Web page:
Question time with Melett – Our frequently asked questions section offers a wide variety of questions and answers collated from technical enquiries, customer feedback, internal training seminars and much more. Should you have any questions you would like us to provide the answer to, please do not hesitate to contact our sales team: firstname.lastname@example.org
Core Assembly / Nozzle Ring Questions:
What are the effects of not balancing a CHRA?
Failure to balance the CHRA on specialist equipment can cause excessive vibrations as the turbo speeds up, resulting in noise (whistling) and a breakdown of the oil film in the bearings. This in turn will cause premature failure of the bearing system, often with no obvious signs of lack of lubrication or oil contamination.
Importantly, the life of the turbo will be significantly reduced if the CHRA is not properly balanced – in worst cases the turbo will make unacceptable noise during operation and fail within days.
Why does a balance graph vary between different VSR machines?
The problem the manufacturers have is that the machine vibration will vary slightly as a result of many uncontrollable factors from machine to machine. By understanding this, it makes these machine to machine variations much more understandable.
Two of the more significant variations are as follows:
The Adapter – From manufacturer to manufacturer, the adapter design is different. Also from adapter to adapter of the same turbo part number, each adapter has slightly different properties (casting wall thickness, plate thicknesses, exact material properties). As a result, each adapter will give a slightly different vibration during the run up in comparison to the original vibration, which was cancelled out by the machine manufacturer. The design of the adapter and the resulting vibration level will therefore vary between adapters.
Clamping Force – It is possible to get the same CHRA to produce slightly different graphs by clamping the CHRA tighter into the housing, as this affects the transfer of vibrations from the CHRA to the machine. The clamping forces will vary from machine to machine and operator to operator:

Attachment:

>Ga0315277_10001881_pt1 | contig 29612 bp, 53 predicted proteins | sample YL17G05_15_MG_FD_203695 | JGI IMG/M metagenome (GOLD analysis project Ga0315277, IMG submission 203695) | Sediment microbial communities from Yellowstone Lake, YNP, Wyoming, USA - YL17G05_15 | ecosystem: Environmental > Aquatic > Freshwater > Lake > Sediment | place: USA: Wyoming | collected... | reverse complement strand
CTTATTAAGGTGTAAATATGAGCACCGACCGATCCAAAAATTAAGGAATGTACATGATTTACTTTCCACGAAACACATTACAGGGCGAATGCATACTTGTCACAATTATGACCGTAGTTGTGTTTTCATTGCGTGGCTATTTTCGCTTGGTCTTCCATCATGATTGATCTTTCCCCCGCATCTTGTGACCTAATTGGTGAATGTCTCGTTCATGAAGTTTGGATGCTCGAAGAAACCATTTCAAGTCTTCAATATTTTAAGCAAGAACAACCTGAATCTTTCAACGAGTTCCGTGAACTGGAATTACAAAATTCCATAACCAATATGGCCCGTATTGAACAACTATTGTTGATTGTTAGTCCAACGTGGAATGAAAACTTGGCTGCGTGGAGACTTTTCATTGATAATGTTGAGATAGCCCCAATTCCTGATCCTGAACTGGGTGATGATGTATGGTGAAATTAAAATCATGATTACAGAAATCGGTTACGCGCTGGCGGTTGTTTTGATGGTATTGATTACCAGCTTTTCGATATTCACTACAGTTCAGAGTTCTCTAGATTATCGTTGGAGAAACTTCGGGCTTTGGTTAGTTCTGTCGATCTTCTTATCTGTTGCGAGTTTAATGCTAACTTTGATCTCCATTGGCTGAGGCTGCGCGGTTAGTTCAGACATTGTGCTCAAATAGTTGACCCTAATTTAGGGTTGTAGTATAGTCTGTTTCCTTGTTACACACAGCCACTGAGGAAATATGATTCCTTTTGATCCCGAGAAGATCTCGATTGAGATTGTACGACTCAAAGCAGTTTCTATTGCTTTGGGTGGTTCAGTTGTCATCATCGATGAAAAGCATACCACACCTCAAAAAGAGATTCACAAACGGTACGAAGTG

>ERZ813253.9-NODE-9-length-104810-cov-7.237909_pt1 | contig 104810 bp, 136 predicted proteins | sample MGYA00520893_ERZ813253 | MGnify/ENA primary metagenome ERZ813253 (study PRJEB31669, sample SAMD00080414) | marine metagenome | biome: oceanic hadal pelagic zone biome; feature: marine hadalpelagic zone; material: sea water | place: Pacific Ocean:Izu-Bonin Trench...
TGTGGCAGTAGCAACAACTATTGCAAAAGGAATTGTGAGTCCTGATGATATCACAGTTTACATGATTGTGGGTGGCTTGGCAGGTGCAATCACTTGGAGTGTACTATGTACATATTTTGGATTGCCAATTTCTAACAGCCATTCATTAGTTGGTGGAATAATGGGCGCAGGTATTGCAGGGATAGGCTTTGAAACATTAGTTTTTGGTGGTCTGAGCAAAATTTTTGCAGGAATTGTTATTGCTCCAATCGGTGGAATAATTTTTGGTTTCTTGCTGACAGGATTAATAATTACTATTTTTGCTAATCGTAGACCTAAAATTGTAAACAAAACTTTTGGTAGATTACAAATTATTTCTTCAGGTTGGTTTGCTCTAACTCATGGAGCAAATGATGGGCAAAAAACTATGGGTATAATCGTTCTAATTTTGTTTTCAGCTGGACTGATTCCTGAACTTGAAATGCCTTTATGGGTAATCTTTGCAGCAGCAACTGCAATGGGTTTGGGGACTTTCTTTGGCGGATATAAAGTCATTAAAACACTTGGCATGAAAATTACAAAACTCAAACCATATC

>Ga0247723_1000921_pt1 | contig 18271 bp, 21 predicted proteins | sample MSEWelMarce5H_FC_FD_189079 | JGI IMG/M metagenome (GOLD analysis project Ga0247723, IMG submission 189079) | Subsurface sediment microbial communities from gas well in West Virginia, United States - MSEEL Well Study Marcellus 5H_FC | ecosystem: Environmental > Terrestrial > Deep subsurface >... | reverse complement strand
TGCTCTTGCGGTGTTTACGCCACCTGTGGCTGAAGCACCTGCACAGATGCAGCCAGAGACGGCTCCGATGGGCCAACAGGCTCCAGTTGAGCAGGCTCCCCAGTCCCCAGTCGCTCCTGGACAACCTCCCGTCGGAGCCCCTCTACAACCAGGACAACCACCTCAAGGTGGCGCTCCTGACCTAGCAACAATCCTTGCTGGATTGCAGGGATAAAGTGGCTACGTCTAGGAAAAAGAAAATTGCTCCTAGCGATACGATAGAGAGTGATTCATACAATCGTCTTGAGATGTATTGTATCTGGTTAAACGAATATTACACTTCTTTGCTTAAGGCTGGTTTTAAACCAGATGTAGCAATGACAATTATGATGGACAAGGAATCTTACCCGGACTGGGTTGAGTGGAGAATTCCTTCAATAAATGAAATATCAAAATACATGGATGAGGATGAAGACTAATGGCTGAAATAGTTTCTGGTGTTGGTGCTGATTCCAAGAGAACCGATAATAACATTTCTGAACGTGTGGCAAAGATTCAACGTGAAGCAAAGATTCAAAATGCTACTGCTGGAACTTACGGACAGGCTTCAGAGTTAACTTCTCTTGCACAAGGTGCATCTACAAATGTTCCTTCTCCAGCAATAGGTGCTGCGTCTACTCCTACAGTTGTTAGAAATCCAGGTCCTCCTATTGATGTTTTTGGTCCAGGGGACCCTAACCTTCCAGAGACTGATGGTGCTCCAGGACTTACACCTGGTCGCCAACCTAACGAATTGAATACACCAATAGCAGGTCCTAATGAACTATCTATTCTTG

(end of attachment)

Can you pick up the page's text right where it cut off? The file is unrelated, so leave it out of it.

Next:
- As adapters generally use a taper-lock style fixing, slight machining variations in the taper components will produce very different clamping forces and will vary from adapter to adapter;
- Different operators will clamp the CHRA with different forces;
- The different taper design between machine manufacturers will produce different clamping forces.
Taking these into account, it would actually be very difficult to get two different balancing machines to give the same balancing graph for the same CHRA.
What is a variable nozzle turbo?
The variable nozzle (also referred to as a variable geometry), is designed to change the exhaust gas inlet area with the engine speed to closely match the desired boost requirements of the engine. For low speed response, the nozzle vanes move to the ‘closed vane’ position to reduce the nozzle area – this increases gas speed through the turbo giving improved response at low engine speeds – similar to squeezing the end of a hose pipe to make the jet of water more powerful. As the engine speed increases, the actuator moves the nozzle vanes to the fully open position to maximize the exhaust gas flow
Why is a solid vane design nozzle ring better that welded strip metal?
During the design review of the GT15 nozzle assembly, Melett Engineers analysed failure modes of many units. They concluded, the preferred route for the turbo aftermarket was the solid vane design for the 753420-* GT1544V nozzle ring, rather than the original welded strip metal design. This provides a stronger repair solution and allows you to offer your customers an upgraded repair.
Compressor Wheel & Shaft & Wheel Questions:
What does a 'trim' on compressor wheels mean?
Trim is the area ratio used to define the turbine and compressor wheels. To calculate the trim you use the inducer and exducer diameters.
For Example: Inducer²/Exducer² = Trim